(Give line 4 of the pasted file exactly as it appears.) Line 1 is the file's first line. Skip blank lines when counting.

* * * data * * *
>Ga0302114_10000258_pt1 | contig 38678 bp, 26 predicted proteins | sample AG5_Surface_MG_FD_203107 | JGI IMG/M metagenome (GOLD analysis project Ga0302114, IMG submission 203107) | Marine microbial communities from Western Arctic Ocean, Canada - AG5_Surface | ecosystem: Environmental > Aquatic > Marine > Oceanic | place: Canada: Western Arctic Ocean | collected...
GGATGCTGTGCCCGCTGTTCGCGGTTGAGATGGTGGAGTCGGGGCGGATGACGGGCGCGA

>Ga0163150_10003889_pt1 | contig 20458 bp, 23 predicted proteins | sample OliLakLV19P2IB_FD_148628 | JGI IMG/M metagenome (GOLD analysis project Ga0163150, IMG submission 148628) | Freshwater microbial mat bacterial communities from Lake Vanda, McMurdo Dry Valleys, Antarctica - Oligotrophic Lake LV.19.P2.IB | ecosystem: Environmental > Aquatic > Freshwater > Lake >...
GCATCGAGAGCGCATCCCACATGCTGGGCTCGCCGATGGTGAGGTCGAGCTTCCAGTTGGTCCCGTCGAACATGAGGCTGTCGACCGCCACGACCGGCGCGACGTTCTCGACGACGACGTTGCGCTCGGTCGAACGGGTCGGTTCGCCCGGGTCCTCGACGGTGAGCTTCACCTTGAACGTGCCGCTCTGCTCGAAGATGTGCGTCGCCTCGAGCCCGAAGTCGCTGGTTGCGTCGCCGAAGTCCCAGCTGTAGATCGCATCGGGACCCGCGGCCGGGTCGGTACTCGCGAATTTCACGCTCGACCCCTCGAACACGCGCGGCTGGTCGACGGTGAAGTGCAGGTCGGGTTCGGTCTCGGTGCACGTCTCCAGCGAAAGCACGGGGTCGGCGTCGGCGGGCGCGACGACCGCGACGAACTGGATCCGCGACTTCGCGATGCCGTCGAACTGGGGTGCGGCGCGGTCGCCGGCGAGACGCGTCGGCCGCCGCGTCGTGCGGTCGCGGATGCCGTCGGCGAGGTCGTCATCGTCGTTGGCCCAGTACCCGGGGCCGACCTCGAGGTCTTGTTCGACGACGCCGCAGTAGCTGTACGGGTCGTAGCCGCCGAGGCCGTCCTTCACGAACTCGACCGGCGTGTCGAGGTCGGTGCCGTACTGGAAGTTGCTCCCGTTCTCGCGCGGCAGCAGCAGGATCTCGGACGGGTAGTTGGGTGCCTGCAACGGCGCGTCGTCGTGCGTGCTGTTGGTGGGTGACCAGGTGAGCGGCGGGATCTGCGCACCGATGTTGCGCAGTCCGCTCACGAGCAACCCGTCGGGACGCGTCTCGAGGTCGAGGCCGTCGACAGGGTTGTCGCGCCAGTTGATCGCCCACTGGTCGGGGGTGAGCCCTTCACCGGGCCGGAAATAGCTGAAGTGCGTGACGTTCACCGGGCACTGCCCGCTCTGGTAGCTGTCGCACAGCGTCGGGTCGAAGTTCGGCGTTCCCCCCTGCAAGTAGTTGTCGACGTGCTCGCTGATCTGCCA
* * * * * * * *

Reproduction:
GCATCGAGAGCGCATCCCACATGCTGGGCTCGCCGATGGTGAGGTCGAGCTTCCAGTTGGTCCCGTCGAACATGAGGCTGTCGACCGCCACGACCGGCGCGACGTTCTCGACGACGACGTTGCGCTCGGTCGAACGGGTCGGTTCGCCCGGGTCCTCGACGGTGAGCTTCACCTTGAACGTGCCGCTCTGCTCGAAGATGTGCGTCGCCTCGAGCCCGAAGTCGCTGGTTGCGTCGCCGAAGTCCCAGCTGTAGATCGCATCGGGACCCGCGGCCGGGTCGGTACTCGCGAATTTCACGCTCGACCCCTCGAACACGCGCGGCTGGTCGACGGTGAAGTGCAGGTCGGGTTCGGTCTCGGTGCACGTCTCCAGCGAAAGCACGGGGTCGGCGTCGGCGGGCGCGACGACCGCGACGAACTGGATCCGCGACTTCGCGATGCCGTCGAACTGGGGTGCGGCGCGGTCGCCGGCGAGACGCGTCGGCCGCCGCGTCGTGCGGTCGCGGATGCCGTCGGCGAGGTCGTCATCGTCGTTGGCCCAGTACCCGGGGCCGACCTCGAGGTCTTGTTCGACGACGCCGCAGTAGCTGTACGGGTCGTAGCCGCCGAGGCCGTCCTTCACGAACTCGACCGGCGTGTCGAGGTCGGTGCCGTACTGGAAGTTGCTCCCGTTCTCGCGCGGCAGCAGCAGGATCTCGGACGGGTAGTTGGGTGCCTGCAACGGCGCGTCGTCGTGCGTGCTGTTGGTGGGTGACCAGGTGAGCGGCGGGATCTGCGCACCGATGTTGCGCAGTCCGCTCACGAGCAACCCGTCGGGACGCGTCTCGAGGTCGAGGCCGTCGACAGGGTTGTCGCGCCAGTTGATCGCCCACTGGTCGGGGGTGAGCCCTTCACCGGGCCGGAAATAGCTGAAGTGCGTGACGTTCACCGGGCACTGCCCGCTCTGGTAGCTGTCGCACAGCGTCGGGTCGAAGTTCGGCGTTCCCCCCTGCAAGTAGTTGTCGACGTGCTCGCTGATCTGCCA